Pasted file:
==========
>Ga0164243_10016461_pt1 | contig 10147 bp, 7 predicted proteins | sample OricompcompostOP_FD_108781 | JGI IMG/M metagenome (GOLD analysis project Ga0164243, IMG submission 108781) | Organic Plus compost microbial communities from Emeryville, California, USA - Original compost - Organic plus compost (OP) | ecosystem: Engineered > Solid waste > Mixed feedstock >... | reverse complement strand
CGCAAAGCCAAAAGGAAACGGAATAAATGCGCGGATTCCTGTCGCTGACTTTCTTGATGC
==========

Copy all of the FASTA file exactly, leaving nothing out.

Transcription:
>Ga0164243_10016461_pt1 | contig 10147 bp, 7 predicted proteins | sample OricompcompostOP_FD_108781 | JGI IMG/M metagenome (GOLD analysis project Ga0164243, IMG submission 108781) | Organic Plus compost microbial communities from Emeryville, California, USA - Original compost - Organic plus compost (OP) | ecosystem: Engineered > Solid waste > Mixed feedstock >... | reverse complement strand
CGCAAAGCCAAAAGGAAACGGAATAAATGCGCGGATTCCTGTCGCTGACTTTCTTGATGC